Given the loose tradition of party and coalition politics in the country and the 2022 presidential elections in the horizon, political realignment as early as next year is not impossible. In fact, even within the administration camp, the seeds of discord are already sown. Jockeying for committee chairmanships may cause wrangling within the uneasy alliance. The contest for the House Speakership also put Hugpong Chair Sara Duterte at odds with other notable allies of the president. This includes former Foreign Affairs Secretary and incoming Taguig City First District Representative Allan Peter Cayetano and former House Speaker and returning Davao del Norte First District Representative Pantaleon Alvarez. The presidential daughter does not also see eye-to-eye with her father on such flagship priorities as the proposed shift to a federal form of government.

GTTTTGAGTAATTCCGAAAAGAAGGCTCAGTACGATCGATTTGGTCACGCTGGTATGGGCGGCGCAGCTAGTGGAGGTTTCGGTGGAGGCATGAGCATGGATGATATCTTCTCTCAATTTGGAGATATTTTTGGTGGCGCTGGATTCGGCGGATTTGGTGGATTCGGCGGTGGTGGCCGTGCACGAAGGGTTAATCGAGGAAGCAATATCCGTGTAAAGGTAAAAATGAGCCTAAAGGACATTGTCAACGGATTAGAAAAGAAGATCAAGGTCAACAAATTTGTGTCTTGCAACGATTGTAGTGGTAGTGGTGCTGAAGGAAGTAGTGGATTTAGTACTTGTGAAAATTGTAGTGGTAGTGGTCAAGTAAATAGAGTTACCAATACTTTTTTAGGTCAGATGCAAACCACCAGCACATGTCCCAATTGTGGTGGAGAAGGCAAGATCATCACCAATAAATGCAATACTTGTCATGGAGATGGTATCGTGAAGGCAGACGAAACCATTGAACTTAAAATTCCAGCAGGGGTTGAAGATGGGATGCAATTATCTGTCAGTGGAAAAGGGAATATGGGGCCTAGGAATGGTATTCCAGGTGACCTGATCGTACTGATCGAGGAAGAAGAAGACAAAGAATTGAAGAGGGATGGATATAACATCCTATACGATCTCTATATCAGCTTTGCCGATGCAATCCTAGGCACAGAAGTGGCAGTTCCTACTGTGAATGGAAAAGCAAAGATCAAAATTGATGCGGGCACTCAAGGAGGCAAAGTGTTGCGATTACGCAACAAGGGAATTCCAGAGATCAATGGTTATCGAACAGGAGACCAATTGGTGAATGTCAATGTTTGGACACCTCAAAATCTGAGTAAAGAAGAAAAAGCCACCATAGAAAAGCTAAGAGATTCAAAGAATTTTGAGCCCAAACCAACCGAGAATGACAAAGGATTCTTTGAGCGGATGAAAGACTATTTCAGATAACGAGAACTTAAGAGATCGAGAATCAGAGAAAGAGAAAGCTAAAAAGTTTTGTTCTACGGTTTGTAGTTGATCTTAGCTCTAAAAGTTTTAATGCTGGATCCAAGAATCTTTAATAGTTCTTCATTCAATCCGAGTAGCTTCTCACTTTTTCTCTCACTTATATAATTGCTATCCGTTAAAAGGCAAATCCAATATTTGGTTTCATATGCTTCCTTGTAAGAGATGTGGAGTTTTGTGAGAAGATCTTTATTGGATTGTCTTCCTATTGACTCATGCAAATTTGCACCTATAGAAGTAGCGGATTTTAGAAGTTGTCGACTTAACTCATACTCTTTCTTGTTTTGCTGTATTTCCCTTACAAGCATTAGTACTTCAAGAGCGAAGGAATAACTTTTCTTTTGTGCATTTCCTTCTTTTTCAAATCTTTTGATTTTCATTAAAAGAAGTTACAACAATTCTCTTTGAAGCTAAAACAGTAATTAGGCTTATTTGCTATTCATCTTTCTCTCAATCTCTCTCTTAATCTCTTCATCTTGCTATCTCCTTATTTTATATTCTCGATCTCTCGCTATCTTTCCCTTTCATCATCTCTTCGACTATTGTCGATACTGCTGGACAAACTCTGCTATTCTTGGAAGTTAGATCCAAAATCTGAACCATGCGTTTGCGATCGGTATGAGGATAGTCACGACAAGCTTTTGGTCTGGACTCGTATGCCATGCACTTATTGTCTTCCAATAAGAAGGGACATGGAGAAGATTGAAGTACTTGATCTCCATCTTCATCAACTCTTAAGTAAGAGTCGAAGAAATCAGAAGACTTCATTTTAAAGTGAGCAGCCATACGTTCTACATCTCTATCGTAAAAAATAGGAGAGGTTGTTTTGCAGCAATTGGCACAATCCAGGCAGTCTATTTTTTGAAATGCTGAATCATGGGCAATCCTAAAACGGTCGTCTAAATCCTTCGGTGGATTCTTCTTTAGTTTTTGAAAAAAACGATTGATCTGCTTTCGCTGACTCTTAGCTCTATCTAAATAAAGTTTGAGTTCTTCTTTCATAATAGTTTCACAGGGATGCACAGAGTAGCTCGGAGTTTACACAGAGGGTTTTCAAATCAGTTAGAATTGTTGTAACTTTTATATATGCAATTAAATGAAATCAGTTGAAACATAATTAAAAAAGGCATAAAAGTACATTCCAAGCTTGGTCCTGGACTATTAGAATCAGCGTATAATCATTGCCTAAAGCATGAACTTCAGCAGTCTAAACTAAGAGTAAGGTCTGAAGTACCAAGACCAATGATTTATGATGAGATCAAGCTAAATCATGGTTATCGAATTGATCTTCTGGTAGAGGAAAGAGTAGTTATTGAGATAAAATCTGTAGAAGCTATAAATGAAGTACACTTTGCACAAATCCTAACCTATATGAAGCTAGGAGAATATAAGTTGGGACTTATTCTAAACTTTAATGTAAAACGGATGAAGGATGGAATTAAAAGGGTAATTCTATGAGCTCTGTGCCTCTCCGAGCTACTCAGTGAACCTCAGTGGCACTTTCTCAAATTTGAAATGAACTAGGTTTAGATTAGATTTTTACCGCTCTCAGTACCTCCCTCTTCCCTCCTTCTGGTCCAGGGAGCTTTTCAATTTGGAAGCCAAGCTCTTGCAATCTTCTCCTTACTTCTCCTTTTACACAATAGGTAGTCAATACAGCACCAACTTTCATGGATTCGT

This said, presidential wannabees in the Senate would do well to get Duterte’s endorsement. The 2019 midterm vote served as an enormous display of the president’s clout. But aspirants may still keep a safe distance knowing how controversial the president can be. People may also fire back on those who try to copy Duterte’s style but lack authenticity. Furthermore, aspirants may want to project their own character instead of being in the shadow of a popular leader they would always be measured up against. 

The new Senate configuration may easily feed into doomsday scenarios of the august chamber becoming a rubber stamp parliament or the country going down the authoritarian path. But the swings and nuances in Philippine politics suggest that alliances can be short-lived and personal pursuits remain paramount. 

Lucio Blanco Pitlo III is a Research Fellow at the Asia-Pacific Pathways to Progress Foundation, Lecturer at the School of Social Sciences of the Ateneo de Manila University and contributing editor for the Reviews section of the Asian Politics & Policy Journal.